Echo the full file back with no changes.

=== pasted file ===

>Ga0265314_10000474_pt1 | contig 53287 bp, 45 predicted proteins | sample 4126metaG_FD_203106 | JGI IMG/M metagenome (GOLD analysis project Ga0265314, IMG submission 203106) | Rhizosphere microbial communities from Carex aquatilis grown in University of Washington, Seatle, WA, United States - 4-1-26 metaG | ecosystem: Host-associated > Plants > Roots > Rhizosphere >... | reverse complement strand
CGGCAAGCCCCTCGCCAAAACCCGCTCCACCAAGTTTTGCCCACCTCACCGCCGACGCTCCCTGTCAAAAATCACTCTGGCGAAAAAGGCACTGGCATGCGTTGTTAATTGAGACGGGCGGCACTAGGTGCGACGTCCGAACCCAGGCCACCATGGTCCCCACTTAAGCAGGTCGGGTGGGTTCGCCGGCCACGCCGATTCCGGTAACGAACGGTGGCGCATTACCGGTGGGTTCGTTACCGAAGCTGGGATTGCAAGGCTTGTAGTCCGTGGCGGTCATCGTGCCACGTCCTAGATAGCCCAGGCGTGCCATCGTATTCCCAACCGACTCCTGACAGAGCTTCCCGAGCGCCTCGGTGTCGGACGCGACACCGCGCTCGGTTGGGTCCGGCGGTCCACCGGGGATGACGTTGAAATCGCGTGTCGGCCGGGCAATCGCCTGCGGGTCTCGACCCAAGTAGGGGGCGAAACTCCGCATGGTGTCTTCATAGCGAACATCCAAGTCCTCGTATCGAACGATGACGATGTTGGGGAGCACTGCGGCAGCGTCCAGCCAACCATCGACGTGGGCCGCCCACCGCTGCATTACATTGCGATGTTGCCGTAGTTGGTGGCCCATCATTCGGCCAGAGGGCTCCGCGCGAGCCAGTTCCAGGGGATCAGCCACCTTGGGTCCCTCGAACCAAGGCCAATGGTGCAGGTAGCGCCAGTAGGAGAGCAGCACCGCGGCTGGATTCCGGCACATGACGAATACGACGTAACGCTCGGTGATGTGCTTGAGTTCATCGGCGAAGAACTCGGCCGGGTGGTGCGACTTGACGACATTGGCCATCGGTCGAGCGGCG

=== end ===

>Ga0265314_10000474_pt1 | contig 53287 bp, 45 predicted proteins | sample 4126metaG_FD_203106 | JGI IMG/M metagenome (GOLD analysis project Ga0265314, IMG submission 203106) | Rhizosphere microbial communities from Carex aquatilis grown in University of Washington, Seatle, WA, United States - 4-1-26 metaG | ecosystem: Host-associated > Plants > Roots > Rhizosphere >... | reverse complement strand
CGGCAAGCCCCTCGCCAAAACCCGCTCCACCAAGTTTTGCCCACCTCACCGCCGACGCTCCCTGTCAAAAATCACTCTGGCGAAAAAGGCACTGGCATGCGTTGTTAATTGAGACGGGCGGCACTAGGTGCGACGTCCGAACCCAGGCCACCATGGTCCCCACTTAAGCAGGTCGGGTGGGTTCGCCGGCCACGCCGATTCCGGTAACGAACGGTGGCGCATTACCGGTGGGTTCGTTACCGAAGCTGGGATTGCAAGGCTTGTAGTCCGTGGCGGTCATCGTGCCACGTCCTAGATAGCCCAGGCGTGCCATCGTATTCCCAACCGACTCCTGACAGAGCTTCCCGAGCGCCTCGGTGTCGGACGCGACACCGCGCTCGGTTGGGTCCGGCGGTCCACCGGGGATGACGTTGAAATCGCGTGTCGGCCGGGCAATCGCCTGCGGGTCTCGACCCAAGTAGGGGGCGAAACTCCGCATGGTGTCTTCATAGCGAACATCCAAGTCCTCGTATCGAACGATGACGATGTTGGGGAGCACTGCGGCAGCGTCCAGCCAACCATCGACGTGGGCCGCCCACCGCTGCATTACATTGCGATGTTGCCGTAGTTGGTGGCCCATCATTCGGCCAGAGGGCTCCGCGCGAGCCAGTTCCAGGGGATCAGCCACCTTGGGTCCCTCGAACCAAGGCCAATGGTGCAGGTAGCGCCAGTAGGAGAGCAGCACCGCGGCTGGATTCCGGCACATGACGAATACGACGTAACGCTCGGTGATGTGCTTGAGTTCATCGGCGAAGAACTCGGCCGGGTGGTGCGACTTGACGACATTGGCCATCGGTCGAGCGGCG